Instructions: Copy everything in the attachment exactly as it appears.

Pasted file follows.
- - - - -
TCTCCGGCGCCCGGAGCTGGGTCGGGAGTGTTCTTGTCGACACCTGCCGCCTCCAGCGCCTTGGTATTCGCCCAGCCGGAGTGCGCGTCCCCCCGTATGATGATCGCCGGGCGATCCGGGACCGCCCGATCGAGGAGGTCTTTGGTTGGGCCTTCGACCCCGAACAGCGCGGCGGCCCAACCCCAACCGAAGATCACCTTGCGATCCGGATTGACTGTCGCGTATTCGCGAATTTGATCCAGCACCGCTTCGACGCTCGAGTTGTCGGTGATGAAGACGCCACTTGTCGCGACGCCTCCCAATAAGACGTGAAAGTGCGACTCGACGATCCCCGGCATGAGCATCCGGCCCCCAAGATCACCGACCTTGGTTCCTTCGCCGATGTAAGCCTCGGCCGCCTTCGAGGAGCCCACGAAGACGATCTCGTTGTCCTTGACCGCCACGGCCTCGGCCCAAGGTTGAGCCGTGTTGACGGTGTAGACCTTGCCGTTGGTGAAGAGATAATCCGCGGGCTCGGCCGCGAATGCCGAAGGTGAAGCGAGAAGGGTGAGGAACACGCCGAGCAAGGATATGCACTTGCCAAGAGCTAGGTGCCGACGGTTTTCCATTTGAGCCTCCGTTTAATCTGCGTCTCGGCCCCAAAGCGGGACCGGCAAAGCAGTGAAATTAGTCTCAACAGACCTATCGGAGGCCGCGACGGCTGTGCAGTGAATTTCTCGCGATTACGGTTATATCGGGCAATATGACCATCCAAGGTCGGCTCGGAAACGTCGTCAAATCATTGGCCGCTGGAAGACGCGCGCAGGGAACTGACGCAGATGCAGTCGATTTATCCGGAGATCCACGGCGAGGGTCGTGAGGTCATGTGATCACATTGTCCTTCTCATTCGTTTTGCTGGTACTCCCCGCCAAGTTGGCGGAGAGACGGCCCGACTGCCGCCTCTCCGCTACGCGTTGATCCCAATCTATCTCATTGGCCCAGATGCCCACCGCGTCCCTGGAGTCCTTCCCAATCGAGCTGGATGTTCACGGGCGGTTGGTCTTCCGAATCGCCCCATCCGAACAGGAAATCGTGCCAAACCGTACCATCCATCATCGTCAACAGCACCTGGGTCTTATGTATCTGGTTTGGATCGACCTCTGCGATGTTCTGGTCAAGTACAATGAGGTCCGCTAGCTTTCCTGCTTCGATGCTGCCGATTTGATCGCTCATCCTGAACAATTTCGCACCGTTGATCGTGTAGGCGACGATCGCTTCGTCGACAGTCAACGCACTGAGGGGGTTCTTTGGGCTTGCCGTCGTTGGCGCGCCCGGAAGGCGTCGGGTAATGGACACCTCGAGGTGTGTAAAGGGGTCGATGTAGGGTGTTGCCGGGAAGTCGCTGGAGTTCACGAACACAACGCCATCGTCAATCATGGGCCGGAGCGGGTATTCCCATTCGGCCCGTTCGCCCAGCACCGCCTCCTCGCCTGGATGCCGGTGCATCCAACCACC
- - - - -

TCTCCGGCGCCCGGAGCTGGGTCGGGAGTGTTCTTGTCGACACCTGCCGCCTCCAGCGCCTTGGTATTCGCCCAGCCGGAGTGCGCGTCCCCCCGTATGATGATCGCCGGGCGATCCGGGACCGCCCGATCGAGGAGGTCTTTGGTTGGGCCTTCGACCCCGAACAGCGCGGCGGCCCAACCCCAACCGAAGATCACCTTGCGATCCGGATTGACTGTCGCGTATTCGCGAATTTGATCCAGCACCGCTTCGACGCTCGAGTTGTCGGTGATGAAGACGCCACTTGTCGCGACGCCTCCCAATAAGACGTGAAAGTGCGACTCGACGATCCCCGGCATGAGCATCCGGCCCCCAAGATCACCGACCTTGGTTCCTTCGCCGATGTAAGCCTCGGCCGCCTTCGAGGAGCCCACGAAGACGATCTCGTTGTCCTTGACCGCCACGGCCTCGGCCCAAGGTTGAGCCGTGTTGACGGTGTAGACCTTGCCGTTGGTGAAGAGATAATCCGCGGGCTCGGCCGCGAATGCCGAAGGTGAAGCGAGAAGGGTGAGGAACACGCCGAGCAAGGATATGCACTTGCCAAGAGCTAGGTGCCGACGGTTTTCCATTTGAGCCTCCGTTTAATCTGCGTCTCGGCCCCAAAGCGGGACCGGCAAAGCAGTGAAATTAGTCTCAACAGACCTATCGGAGGCCGCGACGGCTGTGCAGTGAATTTCTCGCGATTACGGTTATATCGGGCAATATGACCATCCAAGGTCGGCTCGGAAACGTCGTCAAATCATTGGCCGCTGGAAGACGCGCGCAGGGAACTGACGCAGATGCAGTCGATTTATCCGGAGATCCACGGCGAGGGTCGTGAGGTCATGTGATCACATTGTCCTTCTCATTCGTTTTGCTGGTACTCCCCGCCAAGTTGGCGGAGAGACGGCCCGACTGCCGCCTCTCCGCTACGCGTTGATCCCAATCTATCTCATTGGCCCAGATGCCCACCGCGTCCCTGGAGTCCTTCCCAATCGAGCTGGATGTTCACGGGCGGTTGGTCTTCCGAATCGCCCCATCCGAACAGGAAATCGTGCCAAACCGTACCATCCATCATCGTCAACAGCACCTGGGTCTTATGTATCTGGTTTGGATCGACCTCTGCGATGTTCTGGTCAAGTACAATGAGGTCCGCTAGCTTTCCTGCTTCGATGCTGCCGATTTGATCGCTCATCCTGAACAATTTCGCACCGTTGATCGTGTAGGCGACGATCGCTTCGTCGACAGTCAACGCACTGAGGGGGTTCTTTGGGCTTGCCGTCGTTGGCGCGCCCGGAAGGCGTCGGGTAATGGACACCTCGAGGTGTGTAAAGGGGTCGATGTAGGGTGTTGCCGGGAAGTCGCTGGAGTTCACGAACACAACGCCATCGTCAATCATGGGCCGGAGCGGGTATTCCCATTCGGCCCGTTCGCCCAGCACCGCCTCCTCGCCTGGATGCCGGTGCATCCAACCACC